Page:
2 Jeeps with cool mods - Wrangler and Rubicon
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4 Cool Mods That Are Great For The First Time Jeepers

You finally did it. You have been wanting a Jeep Wrangler for years, but just never could pull the trigger. Now, you have finally done it. You saved all your pennies and dimes and got the tax return back and said; Its Jeep Wrangler Time for (insert new Jeep addicts name here). Now, what cool things and mods you can do with your new Jeep Wrangler?

Well, welcome to the fold. Welcome to a life of catalogs, Jeep shops and the glossy pages and websites of your favorite 4 wheel drive publications. As you have already pulled the trigger on your new/used Jeep you most likely have seen a bunch of them rolling around town on 35 inch tires, bumpers that reach three feet forward of the grill and mods, cool mods, mods everywhere. Welcome to the Wonderful World of Jeeps. But before you proceed, make sure your you fix your Jeep's death wobble if any.

I caution you reader. Go no further if you suffer from an addictive personality because Jeeps are addictive. The Jeep Wrangler seems to be the most modifiable vehicle on the planet. It is used by military services worldwide, police, mailpersons, and us. The average daily driving individual with Jeep Wave that most people don't understand.

Upon purchase, that's where the mods start. Many people will run out and buy 35 inch tires, huge bumpers and tire carriers and lights enough to see from space. All these things are awesome but if you just got your Jeep and are using it to drive from home to Work and no where else maybe that's not the direction you want to go.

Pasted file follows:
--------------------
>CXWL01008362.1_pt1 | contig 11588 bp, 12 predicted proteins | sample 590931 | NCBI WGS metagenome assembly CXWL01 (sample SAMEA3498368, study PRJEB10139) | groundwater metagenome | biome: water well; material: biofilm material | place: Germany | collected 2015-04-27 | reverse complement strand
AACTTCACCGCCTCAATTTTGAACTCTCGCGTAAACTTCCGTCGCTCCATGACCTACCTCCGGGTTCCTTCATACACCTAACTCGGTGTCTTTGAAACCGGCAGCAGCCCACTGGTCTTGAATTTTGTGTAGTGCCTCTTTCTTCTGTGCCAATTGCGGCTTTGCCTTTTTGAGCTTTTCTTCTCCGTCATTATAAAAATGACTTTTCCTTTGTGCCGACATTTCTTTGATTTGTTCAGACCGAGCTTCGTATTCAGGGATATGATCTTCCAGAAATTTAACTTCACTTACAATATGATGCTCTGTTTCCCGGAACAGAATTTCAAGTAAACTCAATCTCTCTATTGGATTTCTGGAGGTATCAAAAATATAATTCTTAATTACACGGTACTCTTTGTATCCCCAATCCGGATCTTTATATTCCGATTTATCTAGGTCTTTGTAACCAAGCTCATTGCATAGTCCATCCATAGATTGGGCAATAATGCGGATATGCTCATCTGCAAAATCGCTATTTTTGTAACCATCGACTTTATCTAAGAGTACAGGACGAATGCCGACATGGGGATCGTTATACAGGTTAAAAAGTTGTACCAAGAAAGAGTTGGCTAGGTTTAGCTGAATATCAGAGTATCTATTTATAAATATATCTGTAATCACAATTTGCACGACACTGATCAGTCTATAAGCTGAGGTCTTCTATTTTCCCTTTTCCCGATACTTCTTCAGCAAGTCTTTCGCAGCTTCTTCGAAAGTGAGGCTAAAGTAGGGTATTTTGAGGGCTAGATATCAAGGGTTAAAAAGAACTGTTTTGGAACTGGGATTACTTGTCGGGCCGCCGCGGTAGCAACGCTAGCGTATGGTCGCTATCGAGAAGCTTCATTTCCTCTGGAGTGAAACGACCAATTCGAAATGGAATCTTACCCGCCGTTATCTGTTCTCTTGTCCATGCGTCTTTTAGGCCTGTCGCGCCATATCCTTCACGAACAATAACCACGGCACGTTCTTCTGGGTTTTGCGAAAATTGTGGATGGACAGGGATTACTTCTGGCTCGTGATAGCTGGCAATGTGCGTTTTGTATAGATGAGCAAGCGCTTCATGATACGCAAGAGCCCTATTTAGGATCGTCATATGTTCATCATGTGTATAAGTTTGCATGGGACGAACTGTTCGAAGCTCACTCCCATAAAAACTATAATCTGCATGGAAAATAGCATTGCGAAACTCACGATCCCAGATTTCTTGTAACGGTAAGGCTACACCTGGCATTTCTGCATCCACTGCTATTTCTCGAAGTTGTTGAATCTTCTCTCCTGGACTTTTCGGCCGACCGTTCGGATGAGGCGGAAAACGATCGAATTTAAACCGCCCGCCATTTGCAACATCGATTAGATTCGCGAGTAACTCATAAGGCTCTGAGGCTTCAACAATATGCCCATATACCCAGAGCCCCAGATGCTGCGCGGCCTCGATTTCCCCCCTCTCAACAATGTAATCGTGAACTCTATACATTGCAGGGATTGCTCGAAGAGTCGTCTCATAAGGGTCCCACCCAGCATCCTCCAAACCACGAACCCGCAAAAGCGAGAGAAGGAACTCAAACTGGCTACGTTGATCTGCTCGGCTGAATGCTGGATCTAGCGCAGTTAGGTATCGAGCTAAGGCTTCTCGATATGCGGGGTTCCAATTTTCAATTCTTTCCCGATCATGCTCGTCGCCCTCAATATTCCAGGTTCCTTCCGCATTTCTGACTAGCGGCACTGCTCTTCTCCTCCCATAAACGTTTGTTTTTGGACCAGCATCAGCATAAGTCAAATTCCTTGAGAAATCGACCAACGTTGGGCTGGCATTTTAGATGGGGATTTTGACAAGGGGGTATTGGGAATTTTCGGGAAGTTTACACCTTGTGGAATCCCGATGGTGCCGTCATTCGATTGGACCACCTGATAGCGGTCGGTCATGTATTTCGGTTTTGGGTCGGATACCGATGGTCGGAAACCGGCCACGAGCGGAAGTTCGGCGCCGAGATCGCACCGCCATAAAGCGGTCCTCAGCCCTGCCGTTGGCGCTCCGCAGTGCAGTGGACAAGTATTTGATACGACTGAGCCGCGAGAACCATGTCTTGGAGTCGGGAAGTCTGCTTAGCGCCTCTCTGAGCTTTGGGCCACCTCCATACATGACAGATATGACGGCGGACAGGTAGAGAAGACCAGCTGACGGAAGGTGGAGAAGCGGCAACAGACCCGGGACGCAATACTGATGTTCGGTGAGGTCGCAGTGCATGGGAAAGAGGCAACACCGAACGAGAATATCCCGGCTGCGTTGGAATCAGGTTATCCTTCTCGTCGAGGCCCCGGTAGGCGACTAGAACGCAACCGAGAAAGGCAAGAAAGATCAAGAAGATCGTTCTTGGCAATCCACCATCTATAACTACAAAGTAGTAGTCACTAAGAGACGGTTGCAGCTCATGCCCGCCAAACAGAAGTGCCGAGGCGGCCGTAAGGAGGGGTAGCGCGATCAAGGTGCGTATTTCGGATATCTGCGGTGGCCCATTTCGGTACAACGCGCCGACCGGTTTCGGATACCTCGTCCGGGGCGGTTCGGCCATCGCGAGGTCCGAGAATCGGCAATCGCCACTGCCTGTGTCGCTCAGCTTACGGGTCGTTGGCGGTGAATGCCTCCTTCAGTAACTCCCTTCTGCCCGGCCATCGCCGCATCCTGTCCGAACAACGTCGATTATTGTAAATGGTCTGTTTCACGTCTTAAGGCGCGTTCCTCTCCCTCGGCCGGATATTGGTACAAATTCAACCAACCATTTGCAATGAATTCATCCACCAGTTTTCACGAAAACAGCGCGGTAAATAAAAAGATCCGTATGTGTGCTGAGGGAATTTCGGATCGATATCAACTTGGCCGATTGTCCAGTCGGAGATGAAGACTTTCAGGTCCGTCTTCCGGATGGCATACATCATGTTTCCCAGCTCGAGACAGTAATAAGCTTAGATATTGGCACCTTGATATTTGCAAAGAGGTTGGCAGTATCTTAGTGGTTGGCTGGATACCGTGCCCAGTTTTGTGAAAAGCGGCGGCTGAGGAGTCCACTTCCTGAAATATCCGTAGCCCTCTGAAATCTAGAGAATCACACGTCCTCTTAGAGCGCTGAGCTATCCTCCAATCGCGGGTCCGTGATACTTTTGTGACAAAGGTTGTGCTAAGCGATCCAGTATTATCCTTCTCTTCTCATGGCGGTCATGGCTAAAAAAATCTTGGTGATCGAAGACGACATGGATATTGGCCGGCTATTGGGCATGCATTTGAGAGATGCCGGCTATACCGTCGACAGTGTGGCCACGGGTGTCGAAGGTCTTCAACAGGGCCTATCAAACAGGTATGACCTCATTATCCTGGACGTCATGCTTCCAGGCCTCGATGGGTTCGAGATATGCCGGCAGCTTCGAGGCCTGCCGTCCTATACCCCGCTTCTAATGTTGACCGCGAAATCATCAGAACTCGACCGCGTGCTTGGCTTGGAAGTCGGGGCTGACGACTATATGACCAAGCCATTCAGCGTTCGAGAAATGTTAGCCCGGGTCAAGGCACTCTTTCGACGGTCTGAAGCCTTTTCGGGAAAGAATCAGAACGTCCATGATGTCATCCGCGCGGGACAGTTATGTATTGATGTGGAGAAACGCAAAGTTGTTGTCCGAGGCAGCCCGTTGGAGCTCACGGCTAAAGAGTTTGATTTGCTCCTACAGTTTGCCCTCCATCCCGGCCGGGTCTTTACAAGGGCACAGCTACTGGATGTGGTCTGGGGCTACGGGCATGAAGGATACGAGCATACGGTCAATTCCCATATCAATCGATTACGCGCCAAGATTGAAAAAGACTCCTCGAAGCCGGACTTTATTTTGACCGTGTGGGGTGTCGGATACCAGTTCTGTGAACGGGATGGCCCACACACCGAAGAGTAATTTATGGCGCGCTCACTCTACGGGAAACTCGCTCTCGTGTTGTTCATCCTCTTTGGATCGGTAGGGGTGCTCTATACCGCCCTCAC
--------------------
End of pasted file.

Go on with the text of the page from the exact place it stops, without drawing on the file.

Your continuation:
What To Do With Your Jeep

First, know what you are gonna do with your Jeep. Is it for hauling kids to soccer practice and picking up groceries? Is it going to be plowing through gravel and mud roads jaunting across the back hills? Wheeling up and down rocks or through mud? Get to know what you want to use it for and what it may be used for in the future. By the way, speaking of the future: the 2020 Jeep Wrangler will offer all-electric driving too.

Okay, now that you know what you are using it for lets look at some of the coolest mods new Jeepers can grab for their Jeeps. All of the options I am providing are assuming they would be used in conjunction.

1) Tires.

Everyone wants big nobby tires that sing the pavement song as you wheel down the road drawing gazes from others who say “A Jeeps comin'!” but, those can be hugely expensive and lead to other changes such as re-gearing and engine lag. A standard JK (the 4 door Wrangler 2007-2017) can have 33 inch tires mounted on it the day it comes from the factory. This is awesome and I think intentional. Jeep knew we wouldn't be rolling around on some 235's. If its a TJ (the Jeep Wrangler from 1996-2006) you may be able to get 33's on there but it may rub on the plastic fender flares. This doesn't really do any damage and doesn't effect the ride. If you know this and are okay with the rub, go for it.

2) Lift Kit.

Lift kits are great. They are awesome, but if you place a 4 inch lift kit on a TJ and dont use a slip yoke eliminator you can cause some damage to your drive shaft and aggressive wear on other areas. Be ready to replace A LOT of stuff if you go this route. If you are placing a 4 inch lift kit on a JK, again, be prepared for things to wear out fast. And that can get costly!